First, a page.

Catania: Hustle and ash.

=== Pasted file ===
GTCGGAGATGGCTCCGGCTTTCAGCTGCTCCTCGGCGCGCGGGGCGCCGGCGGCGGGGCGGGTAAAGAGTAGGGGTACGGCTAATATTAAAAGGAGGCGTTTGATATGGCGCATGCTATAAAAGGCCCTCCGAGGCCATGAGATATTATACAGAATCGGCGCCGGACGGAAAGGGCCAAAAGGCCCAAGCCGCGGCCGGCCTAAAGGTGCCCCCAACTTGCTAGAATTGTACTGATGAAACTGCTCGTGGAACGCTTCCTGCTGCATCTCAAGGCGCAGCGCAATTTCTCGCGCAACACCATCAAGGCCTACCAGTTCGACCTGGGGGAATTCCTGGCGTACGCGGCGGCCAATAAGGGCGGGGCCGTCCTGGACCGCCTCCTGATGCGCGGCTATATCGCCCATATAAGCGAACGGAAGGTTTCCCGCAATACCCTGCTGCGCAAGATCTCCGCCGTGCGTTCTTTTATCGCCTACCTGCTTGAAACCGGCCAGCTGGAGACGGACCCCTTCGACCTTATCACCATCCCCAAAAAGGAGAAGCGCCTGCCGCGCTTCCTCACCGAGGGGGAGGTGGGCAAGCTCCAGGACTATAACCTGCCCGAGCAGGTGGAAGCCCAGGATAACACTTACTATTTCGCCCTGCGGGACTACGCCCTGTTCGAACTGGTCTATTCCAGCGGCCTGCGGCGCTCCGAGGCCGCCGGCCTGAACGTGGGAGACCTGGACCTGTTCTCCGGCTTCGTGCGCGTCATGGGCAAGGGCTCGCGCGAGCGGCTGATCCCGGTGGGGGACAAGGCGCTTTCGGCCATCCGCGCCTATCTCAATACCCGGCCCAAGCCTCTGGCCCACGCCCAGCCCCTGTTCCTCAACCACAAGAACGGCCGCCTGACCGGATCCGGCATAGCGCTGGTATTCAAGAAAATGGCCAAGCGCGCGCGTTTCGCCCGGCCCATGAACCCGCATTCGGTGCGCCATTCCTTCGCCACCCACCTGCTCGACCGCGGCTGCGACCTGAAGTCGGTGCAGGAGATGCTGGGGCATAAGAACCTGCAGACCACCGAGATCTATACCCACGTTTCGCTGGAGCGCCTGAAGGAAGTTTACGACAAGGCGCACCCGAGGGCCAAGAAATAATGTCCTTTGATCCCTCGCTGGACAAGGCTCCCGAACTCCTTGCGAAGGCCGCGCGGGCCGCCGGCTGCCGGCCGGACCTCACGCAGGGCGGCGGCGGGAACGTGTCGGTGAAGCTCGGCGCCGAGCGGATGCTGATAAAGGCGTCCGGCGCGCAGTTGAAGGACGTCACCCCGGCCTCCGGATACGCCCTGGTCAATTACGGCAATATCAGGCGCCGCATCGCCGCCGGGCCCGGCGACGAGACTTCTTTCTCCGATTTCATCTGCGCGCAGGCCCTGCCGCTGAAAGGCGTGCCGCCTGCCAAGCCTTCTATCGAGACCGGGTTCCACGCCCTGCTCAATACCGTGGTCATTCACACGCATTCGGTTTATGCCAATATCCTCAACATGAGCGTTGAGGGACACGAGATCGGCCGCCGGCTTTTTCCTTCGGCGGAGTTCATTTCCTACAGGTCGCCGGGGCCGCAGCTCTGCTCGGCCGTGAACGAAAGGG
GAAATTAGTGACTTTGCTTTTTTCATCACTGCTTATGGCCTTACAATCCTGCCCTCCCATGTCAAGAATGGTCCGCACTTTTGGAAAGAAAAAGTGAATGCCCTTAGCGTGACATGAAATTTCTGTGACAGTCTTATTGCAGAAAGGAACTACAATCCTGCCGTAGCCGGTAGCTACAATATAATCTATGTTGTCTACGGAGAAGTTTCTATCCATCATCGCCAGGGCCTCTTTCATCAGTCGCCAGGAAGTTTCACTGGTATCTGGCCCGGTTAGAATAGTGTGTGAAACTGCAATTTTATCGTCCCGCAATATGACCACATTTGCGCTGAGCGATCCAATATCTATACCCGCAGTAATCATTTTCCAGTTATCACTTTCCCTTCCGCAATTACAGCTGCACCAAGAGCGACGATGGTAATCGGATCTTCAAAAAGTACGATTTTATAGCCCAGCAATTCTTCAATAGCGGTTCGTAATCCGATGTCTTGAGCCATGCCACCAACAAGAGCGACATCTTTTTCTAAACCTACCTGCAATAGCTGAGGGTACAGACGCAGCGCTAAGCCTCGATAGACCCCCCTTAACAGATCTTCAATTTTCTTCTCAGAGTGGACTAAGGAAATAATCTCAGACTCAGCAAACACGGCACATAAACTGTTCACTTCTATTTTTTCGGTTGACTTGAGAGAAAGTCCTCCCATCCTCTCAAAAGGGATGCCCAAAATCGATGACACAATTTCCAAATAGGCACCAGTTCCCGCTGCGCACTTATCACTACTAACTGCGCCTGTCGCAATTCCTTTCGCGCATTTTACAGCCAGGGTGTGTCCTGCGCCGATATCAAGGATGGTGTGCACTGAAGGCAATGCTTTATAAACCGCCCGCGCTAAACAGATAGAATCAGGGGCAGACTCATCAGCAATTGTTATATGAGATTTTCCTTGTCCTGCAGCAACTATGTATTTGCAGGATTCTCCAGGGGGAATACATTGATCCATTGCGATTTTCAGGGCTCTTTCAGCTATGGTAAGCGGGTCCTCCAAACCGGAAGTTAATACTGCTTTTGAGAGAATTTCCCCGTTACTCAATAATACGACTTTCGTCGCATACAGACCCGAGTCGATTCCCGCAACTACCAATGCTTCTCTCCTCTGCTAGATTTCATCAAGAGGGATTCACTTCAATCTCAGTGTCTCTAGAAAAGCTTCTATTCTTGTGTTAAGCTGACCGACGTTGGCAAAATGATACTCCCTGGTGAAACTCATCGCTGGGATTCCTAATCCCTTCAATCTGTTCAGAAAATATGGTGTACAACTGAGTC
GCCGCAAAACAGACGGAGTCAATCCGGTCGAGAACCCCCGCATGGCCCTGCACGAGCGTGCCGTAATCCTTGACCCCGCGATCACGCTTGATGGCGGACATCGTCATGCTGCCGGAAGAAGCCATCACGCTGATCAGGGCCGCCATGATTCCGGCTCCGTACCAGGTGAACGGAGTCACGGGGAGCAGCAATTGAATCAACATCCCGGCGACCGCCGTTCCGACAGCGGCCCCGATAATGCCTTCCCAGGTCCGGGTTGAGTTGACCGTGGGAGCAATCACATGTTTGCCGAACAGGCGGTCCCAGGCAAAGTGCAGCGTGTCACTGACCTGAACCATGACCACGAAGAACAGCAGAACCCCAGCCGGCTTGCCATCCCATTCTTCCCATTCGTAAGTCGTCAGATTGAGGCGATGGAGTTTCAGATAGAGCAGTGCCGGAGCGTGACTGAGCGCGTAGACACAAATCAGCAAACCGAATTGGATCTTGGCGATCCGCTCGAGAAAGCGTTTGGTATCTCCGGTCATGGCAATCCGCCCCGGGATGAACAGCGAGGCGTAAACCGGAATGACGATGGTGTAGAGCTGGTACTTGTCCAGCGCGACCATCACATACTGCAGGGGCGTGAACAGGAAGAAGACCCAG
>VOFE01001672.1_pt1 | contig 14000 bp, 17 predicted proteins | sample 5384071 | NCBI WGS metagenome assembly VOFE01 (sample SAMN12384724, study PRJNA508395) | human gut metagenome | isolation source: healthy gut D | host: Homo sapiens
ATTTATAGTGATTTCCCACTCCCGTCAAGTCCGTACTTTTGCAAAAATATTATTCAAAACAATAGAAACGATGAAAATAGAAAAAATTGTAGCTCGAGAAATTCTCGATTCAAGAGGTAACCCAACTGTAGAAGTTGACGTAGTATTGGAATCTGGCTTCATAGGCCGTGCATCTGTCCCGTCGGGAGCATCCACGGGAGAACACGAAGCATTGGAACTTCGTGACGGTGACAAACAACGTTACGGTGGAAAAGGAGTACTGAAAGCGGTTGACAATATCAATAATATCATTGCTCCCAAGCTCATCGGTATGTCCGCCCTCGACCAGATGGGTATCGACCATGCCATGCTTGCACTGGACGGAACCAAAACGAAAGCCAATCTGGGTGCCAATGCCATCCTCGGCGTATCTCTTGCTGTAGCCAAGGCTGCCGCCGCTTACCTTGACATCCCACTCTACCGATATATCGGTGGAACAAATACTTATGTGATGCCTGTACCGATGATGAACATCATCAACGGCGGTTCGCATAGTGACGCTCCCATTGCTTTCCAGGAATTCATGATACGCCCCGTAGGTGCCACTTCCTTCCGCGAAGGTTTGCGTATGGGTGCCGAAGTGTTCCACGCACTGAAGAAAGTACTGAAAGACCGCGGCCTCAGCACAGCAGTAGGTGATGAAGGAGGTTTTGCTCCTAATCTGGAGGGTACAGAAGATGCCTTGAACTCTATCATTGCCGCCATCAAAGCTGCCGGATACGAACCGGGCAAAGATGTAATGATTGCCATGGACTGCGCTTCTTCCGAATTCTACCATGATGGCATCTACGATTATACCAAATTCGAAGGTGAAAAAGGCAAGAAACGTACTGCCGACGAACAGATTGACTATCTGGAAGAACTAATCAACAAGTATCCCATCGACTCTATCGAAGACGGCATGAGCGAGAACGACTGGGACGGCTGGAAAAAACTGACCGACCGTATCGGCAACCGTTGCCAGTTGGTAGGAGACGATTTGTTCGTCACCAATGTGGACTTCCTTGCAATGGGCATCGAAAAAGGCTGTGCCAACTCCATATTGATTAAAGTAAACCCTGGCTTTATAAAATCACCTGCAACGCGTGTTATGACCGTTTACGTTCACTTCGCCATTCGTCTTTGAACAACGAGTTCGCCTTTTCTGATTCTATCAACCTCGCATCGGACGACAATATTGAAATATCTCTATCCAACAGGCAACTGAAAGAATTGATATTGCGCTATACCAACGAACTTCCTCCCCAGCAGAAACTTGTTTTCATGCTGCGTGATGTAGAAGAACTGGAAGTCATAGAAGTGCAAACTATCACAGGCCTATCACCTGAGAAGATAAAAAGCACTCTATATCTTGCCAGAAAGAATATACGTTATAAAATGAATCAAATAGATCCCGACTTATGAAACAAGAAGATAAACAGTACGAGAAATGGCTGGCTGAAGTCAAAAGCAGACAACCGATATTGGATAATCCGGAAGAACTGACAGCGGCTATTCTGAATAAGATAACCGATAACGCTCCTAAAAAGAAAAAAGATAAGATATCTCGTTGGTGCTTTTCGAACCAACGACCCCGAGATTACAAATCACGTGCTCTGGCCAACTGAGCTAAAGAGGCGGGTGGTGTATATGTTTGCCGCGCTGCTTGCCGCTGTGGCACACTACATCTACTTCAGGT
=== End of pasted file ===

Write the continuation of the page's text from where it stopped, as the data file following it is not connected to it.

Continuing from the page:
Nausica, our incredible AirBnB host, picked us up from the train station a) because she’s rad, b) because she said we’d get totally lost otherwise and wanted to make sure we got there ok. Instantly, we loved her—her short purple-tainted hair, her trendy style, her infectious smile and friendly chatter as we drove across town to our home for the next three days. As we passed, she pointed out markers in town which we would find during our walkabouts in the following days; the market, the bus station, the main square, the shopping streets. As we pulled up to her home, she mentioned that she would be heading out to meet some friends for a drink, and we were welcome to join them if we wanted. Um, did you say, “Join for drinks?” We were so in. Before leaving, she couldn’t help herself and pulled out a map of her beloved Catania and proceeded to point out and mark all of the spectacular places that we had to visit during our stay. My mind started exploding, “How the heck are we gunna fit all this in! I want to do it aaaaaaaaaaaaall!” Our eyes were spinning, but we had a night to attend to, so we did a Superwoman change and ran out the door with our new friend to see what Catania’s night had in store for us. The next day we went to every single place (and added a few more) that Nausica circled on our map. I learned that Catania is a city that has been destroyed several times by Mt. Etna, which is one of the world’s most active volcanos and lies a mere eighteen miles to the north. In certain parts of the city (see photos below of the ancient colosseums), you can see the old peering out into the new. It gave an eery feel to know that we were walking on top of multiple layers of civilizations below, each one preserved within a molten lava grave. The last photo is of a rose that our waiter made for us out of tin foil when we left his barbecue stand full bellied and tipsy from a platter full of meat and glasses brimming with Grillo. The people in Sicily, and especially in Catania, are some of the most genuine, friendly, and down to earth people in all of Italy. This I say from my small burst of time there, but it is very much a sentiment shared by every Sicilian you meet—they are very proud of who they are and where they come from. Catania has gotten its share of international press this year, with hundreds of refugees landing on its soil daily—the citizens struggling to figure out how to assimilate the masses into their tiny, yet thick cultural soup. As far as I could see—and feel, the love for Catania and its hustle and ash was stronger than any other city we had been. It’s as though thousands of years of Etna’s soot was flowing in the blood of every person you passed. No matter what trials and tribulations they have to go through, the blood and ash flow as one.